Hold the ice: NYU chemists reveal behavior of antifreeze molecules

November 19, 2012

Chemists at New York University have discovered a family of anti-freeze molecules that prevent ice formation when water temperatures drop below 32 degrees Fahrenheit. Their findings, which are reported in the latest issue of the Proceedings of the National Academy of Sciences (PNAS), may lead to new methods for improving food storage and industrial products.

"The growth and presence of ice can be damaging to everything from our vehicles to food to human tissue, so learning how to control this process would be remarkably beneficial," says co-author Kent Kirshenbaum, an associate professor in NYU's Department of Chemistry. "Our findings reveal how molecules ward off the freezing process and give new insights into how we might apply these principles elsewhere."

A common misperception is that water necessarily freezes when temperatures reach 32 degrees Fahrenheit or zero degrees Celsius. Not so, scientists point out.

"Nature has its own anti-freeze molecules," explains co-author Michael Ward, chair of NYU's Department of Chemistry. "We simply don't have the details on how they work."

To explore this topic, the researchers created artificial, simplified versions of protein molecules that, in nature, inhibit or delay freezing. These molecules were placed in microscopic droplets of water, and ice formation was monitored by video microscopy and X-ray analysis. The experiments allowed the researchers to determine which critical chemical features were required to stymie ice crystallization.

The experimental results showed that there are two ways the molecules adopt anti-freeze behavior. One, they work to reduce the temperature at which ice begins to form, and, two, once ice does begin to form, they interact in ways that slow down its accumulation.

The researchers then investigated the molecules' structural features that might explain these capabilities. Their observations showed molecules act as "ice crystallization regulators." Ice has a crystal structure, and the anti-freeze molecules may associate with these crystal surfaces in ways that inhibit the growth of these crystals, thus delaying or halting the freezing process.
-end-
The study's other co-authors were: Mia Huang, an NYU doctoral student at the time of the study and now a postdoctoral fellow at Yale University; David Ehre, a postdoctoral fellow in NYU's Department of Chemistry; Qi Jiang, an NYU doctoral student; and Chunhua Hu, an NYU research scholar.

The research was supported by the National Science Foundation (CRIF/CHE-0840277, CHE-1152317) and by the NSF Materials Research Science and Engineering Center (MRSEC) Program (DMR-0820341).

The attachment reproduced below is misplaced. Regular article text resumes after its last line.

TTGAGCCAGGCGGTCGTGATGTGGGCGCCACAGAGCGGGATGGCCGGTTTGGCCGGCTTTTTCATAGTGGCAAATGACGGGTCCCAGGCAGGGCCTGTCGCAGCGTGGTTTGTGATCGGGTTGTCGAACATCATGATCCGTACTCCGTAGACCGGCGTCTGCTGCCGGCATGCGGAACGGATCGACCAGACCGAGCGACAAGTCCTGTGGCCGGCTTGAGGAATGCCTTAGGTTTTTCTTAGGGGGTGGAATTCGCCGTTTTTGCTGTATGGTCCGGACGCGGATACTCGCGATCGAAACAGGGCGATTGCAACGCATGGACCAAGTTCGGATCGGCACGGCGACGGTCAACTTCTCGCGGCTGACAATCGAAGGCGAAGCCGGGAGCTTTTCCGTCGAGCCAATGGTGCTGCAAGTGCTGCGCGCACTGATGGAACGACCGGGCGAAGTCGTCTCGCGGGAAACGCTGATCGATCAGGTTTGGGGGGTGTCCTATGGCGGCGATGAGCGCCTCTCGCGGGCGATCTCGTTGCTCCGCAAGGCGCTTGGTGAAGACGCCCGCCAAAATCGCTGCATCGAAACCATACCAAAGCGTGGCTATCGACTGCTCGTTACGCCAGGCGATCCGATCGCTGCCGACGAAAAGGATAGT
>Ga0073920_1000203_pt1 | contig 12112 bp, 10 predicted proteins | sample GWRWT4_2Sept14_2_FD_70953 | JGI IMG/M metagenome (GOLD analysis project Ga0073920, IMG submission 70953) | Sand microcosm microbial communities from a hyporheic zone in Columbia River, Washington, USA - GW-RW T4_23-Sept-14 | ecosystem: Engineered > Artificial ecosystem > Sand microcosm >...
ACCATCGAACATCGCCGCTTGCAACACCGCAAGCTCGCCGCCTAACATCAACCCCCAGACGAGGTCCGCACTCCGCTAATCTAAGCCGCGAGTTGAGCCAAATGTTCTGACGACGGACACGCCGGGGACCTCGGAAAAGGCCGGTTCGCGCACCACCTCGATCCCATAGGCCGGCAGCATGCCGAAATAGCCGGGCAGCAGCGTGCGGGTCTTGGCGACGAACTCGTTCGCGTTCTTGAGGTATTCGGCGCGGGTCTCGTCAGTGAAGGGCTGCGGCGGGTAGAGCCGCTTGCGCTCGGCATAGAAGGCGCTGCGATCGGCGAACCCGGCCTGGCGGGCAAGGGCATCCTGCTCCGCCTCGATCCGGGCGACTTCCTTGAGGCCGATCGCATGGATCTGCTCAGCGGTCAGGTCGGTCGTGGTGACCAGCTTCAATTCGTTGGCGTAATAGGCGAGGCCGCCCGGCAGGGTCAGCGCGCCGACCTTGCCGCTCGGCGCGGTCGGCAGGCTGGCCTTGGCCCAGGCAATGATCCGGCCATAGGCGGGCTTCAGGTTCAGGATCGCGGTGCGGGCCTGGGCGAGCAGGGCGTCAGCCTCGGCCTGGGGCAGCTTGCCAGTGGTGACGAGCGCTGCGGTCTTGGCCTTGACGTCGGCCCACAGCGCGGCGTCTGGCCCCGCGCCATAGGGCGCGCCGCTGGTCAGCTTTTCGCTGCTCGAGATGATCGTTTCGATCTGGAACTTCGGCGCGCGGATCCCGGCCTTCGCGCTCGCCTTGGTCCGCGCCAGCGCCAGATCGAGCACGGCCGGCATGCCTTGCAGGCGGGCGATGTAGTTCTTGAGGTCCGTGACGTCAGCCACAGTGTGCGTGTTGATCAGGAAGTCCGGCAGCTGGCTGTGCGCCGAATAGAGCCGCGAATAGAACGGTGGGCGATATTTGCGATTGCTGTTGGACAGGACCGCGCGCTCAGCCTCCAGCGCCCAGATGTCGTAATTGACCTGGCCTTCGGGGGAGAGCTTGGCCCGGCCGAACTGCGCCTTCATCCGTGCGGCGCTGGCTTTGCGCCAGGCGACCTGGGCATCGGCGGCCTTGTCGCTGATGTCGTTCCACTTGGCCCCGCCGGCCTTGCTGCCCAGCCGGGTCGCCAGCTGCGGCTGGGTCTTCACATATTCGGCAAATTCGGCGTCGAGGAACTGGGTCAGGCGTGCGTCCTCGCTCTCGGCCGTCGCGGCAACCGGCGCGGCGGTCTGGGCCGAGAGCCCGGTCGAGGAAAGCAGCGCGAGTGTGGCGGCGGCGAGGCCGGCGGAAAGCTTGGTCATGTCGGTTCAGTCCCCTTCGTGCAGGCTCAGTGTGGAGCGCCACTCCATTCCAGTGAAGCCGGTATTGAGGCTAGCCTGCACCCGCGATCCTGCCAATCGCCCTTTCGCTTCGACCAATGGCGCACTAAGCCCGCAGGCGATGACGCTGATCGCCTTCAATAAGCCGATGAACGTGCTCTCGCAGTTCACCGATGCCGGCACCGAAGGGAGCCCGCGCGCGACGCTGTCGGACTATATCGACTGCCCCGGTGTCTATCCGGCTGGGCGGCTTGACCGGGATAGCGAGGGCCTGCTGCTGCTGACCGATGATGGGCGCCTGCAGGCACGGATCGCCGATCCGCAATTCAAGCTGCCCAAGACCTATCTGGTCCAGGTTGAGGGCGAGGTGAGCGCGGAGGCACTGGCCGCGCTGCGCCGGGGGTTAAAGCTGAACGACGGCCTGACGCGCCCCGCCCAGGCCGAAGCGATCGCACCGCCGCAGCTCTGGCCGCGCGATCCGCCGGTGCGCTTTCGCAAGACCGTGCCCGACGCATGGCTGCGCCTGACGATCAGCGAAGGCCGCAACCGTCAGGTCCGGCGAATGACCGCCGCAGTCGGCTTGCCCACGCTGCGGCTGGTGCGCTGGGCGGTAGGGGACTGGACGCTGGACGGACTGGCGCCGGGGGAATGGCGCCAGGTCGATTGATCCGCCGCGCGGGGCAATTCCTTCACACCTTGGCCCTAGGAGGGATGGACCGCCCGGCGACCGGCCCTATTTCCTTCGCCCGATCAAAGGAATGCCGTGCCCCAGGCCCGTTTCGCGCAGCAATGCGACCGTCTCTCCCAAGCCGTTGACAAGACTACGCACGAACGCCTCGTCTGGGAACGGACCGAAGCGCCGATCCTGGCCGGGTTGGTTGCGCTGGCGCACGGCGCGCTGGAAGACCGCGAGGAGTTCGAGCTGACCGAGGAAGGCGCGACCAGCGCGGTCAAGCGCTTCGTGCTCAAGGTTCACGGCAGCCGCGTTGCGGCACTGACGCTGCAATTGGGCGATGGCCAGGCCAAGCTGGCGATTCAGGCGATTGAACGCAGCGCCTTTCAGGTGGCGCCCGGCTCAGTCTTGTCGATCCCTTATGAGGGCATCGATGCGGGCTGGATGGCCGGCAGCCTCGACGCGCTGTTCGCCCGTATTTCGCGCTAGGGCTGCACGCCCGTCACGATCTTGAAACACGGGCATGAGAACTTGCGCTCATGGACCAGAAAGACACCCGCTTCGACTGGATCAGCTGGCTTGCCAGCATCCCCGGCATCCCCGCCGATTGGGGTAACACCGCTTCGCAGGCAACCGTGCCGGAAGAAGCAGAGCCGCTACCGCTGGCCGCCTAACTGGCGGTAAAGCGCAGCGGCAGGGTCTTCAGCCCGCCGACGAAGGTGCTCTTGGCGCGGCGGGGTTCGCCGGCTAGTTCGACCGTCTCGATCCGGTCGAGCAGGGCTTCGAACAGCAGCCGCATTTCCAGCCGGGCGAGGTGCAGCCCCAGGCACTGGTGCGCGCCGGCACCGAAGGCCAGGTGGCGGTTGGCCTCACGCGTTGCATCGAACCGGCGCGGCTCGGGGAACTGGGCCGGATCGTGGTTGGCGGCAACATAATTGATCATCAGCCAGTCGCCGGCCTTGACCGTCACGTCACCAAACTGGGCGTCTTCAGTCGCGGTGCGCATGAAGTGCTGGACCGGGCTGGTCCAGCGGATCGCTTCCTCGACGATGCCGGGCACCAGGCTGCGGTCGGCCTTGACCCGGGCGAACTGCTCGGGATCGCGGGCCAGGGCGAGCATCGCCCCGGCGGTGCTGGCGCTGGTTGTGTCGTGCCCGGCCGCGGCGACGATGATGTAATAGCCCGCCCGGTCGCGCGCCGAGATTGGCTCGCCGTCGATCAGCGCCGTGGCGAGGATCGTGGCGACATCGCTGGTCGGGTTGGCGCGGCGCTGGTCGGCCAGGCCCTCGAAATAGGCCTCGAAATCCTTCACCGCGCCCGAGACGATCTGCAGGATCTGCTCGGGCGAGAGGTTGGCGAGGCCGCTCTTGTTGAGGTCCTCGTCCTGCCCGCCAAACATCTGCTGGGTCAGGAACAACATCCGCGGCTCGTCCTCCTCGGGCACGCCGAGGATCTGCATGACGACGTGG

NYU's center is one of 30 MRSECs in the country. These NSF-backed centers employ interdisciplinary and multidisciplinary materials research to address fundamental problems in science and engineering. For more, go to http://mrsec.as.nyu.edu.

New York University

Related Chemistry Articles from Brightsurf:

Searching for the chemistry of life
In the search for the chemical origins of life, researchers have found a possible alternative path for the emergence of the characteristic DNA pattern: According to the experiments, the characteristic DNA base pairs can form by dry heating, without water or other solvents.

Sustainable chemistry at the quantum level
University of Pittsburgh Associate Professor John A. Keith is using new quantum chemistry computing procedures to categorize hypothetical electrocatalysts that are ''too slow'' or ''too expensive'', far more thoroughly and quickly than was considered possible a few years ago.

Can ionic liquids transform chemistry?
Table salt is a commonplace ingredient in the kitchen, but a different kind of salt is at the forefront of chemistry innovation.

Principles for a green chemistry future
A team led by researchers from the Yale School of Forestry & Environmental Studies recently authored a paper featured in Science that outlines how green chemistry is essential for a sustainable future.

Sugar changes the chemistry of your brain
The idea of food addiction is a very controversial topic among scientists.

Reflecting on the year in chemistry
A lot can happen in a year, especially when it comes to science.

Better chemistry through tiny antennae
A research team at The University of Tokyo has developed a new method for actively controlling the breaking of chemical bonds by shining infrared lasers on tiny antennae.

Chemistry in motion
For the first time, researchers have managed to view previously inaccessible details of certain chemical processes.

Researchers enrich silver chemistry
Researchers from Russia and Saudi Arabia have proposed an efficient method for obtaining fundamental data necessary for understanding chemical and physical processes involving substances in the gaseous state.

The chemistry behind kibble (video)
Have you ever thought about how strange it is that dogs eat these dry, weird-smelling bits of food for their entire lives and never get sick of them?

Read More: Chemistry News and Chemistry Current Events
Brightsurf.com is a participant in the Amazon Services LLC Associates Program, an affiliate advertising program designed to provide a means for sites to earn advertising fees by advertising and linking to Amazon.com.